Ultimately, I'm not interested in whether you're a Leninist or a liberal or a Blairite or a Brownite or an anarchist or a concerned member of the public with no time for ideological flim-flammery. I'm interested in whether or not you're going to join me at the fire. I want to know if you're up for a fight. I want to know if you are prepared to put your body on the line to battle social oppression and fight the machinations of a dissembling government working to protect profit at the expense of the people. Because this is the future, not some cultish Petrograd-enactment society where we all dress up as revolutionaries and shout at each other for hours and then go home before anyone gets hurt. This is the future, it's happening now, and innocent people have already been hurt. The question is, are you prepared to stand with the tens of thousands on the street and stop injustice in its tracks?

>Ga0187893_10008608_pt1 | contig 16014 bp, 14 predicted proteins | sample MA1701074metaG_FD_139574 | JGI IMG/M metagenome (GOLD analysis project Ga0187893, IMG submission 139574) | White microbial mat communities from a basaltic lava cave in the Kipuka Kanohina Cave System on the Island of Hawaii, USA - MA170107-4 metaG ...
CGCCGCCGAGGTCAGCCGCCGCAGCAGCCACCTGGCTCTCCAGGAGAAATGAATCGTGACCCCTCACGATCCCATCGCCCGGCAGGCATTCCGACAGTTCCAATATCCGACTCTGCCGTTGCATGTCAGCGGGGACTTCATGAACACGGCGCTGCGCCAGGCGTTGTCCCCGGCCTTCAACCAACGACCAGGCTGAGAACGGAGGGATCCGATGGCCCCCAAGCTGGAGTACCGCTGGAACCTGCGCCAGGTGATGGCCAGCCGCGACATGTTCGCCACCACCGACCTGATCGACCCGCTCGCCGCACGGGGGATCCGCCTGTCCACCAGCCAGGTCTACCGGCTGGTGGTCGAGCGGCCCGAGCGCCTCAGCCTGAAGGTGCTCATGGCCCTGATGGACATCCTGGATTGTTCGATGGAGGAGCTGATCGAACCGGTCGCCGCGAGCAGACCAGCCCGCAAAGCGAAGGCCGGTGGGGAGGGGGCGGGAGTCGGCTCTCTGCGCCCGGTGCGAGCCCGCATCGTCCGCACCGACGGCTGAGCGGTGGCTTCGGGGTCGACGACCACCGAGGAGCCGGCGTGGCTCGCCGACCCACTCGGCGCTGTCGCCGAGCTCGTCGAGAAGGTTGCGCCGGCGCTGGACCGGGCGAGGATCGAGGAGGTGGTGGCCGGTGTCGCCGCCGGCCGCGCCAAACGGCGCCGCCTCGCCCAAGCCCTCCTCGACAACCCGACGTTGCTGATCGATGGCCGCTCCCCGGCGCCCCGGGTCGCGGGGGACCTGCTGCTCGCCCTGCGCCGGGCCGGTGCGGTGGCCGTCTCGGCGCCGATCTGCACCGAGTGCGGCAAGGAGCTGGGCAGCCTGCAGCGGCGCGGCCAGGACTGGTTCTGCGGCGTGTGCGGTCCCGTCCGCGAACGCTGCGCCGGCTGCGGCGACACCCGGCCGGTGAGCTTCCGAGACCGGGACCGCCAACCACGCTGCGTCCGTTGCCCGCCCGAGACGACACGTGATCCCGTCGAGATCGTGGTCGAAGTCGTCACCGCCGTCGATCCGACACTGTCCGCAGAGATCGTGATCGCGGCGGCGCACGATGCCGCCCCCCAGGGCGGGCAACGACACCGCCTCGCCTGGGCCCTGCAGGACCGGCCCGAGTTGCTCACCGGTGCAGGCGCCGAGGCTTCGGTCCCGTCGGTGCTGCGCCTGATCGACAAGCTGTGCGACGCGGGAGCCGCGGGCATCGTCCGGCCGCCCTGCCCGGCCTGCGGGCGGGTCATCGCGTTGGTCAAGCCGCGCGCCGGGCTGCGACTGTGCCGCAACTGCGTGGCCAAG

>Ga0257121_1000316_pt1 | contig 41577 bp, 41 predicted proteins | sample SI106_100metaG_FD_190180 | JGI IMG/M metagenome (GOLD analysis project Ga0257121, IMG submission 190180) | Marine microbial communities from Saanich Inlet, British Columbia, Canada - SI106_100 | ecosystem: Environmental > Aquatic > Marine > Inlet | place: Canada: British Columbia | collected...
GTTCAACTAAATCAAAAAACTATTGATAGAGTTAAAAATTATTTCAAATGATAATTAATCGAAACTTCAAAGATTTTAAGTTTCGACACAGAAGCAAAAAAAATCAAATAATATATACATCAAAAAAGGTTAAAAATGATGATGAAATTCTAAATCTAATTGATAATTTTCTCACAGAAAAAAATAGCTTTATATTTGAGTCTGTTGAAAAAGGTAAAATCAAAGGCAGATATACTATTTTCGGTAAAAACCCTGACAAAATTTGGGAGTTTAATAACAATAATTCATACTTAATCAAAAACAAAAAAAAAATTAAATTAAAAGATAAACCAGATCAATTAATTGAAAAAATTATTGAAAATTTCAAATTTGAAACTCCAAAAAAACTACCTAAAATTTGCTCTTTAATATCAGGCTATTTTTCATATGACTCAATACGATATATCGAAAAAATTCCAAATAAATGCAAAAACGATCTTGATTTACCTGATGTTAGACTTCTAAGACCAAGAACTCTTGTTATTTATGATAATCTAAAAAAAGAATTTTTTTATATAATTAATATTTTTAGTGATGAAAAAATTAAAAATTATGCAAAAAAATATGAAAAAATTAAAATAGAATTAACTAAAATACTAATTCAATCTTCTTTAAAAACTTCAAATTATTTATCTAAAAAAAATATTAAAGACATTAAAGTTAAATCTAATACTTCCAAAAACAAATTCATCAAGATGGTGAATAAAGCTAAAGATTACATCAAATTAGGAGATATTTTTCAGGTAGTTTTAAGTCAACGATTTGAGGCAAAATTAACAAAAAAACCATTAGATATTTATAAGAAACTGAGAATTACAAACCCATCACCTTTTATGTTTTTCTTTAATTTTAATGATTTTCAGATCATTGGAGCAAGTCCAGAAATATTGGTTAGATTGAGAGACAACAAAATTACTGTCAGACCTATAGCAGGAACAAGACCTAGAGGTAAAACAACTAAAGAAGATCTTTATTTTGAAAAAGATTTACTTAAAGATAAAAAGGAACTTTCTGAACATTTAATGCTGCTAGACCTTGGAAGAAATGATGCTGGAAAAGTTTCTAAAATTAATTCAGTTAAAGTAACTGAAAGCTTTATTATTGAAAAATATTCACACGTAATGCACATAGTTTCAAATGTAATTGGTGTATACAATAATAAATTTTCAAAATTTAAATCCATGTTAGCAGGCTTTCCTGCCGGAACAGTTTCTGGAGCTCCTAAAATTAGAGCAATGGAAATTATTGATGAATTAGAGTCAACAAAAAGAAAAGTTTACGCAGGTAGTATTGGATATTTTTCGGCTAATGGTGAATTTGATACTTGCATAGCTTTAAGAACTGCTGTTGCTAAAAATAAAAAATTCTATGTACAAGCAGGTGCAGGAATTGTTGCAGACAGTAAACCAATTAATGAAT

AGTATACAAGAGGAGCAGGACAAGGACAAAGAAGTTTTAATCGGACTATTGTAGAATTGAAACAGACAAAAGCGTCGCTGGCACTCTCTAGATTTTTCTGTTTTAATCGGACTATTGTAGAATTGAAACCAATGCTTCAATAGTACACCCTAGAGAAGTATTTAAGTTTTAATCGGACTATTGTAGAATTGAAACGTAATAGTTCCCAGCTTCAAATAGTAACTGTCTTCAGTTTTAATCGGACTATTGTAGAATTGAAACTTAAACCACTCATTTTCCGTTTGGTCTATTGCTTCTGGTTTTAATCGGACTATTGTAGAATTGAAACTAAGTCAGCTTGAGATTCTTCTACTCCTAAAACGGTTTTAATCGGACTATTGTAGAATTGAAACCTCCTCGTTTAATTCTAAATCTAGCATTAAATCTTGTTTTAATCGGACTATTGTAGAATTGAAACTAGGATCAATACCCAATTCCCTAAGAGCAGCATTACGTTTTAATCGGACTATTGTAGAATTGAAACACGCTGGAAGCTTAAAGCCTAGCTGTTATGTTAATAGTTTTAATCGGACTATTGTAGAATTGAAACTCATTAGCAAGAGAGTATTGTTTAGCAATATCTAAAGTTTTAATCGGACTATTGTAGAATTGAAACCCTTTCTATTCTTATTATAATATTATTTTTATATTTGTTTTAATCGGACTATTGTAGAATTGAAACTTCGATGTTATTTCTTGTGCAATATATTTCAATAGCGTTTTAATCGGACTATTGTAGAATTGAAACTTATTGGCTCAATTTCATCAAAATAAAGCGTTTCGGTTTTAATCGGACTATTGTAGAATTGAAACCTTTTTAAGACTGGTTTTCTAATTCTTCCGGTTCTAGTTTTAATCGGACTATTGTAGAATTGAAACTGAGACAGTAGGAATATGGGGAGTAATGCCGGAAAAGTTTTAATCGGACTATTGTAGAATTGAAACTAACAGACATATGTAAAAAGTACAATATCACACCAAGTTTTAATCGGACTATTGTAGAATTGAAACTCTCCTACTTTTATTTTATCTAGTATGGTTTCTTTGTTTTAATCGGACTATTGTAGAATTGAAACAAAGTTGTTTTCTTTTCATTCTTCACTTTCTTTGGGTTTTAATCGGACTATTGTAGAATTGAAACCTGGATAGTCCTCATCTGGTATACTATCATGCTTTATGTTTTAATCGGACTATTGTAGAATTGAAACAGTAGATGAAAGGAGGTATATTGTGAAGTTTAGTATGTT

Laurie Penny is a contributing editor to the New Statesman. She is the author of five books, most recently Unspeakable Things.

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If there’s no booze or naked women, what’s the point of being a footballer?

Peter Crouch came out with one of the wittiest football lines. When asked what he thought he would have been but for football, he replied: “A virgin.”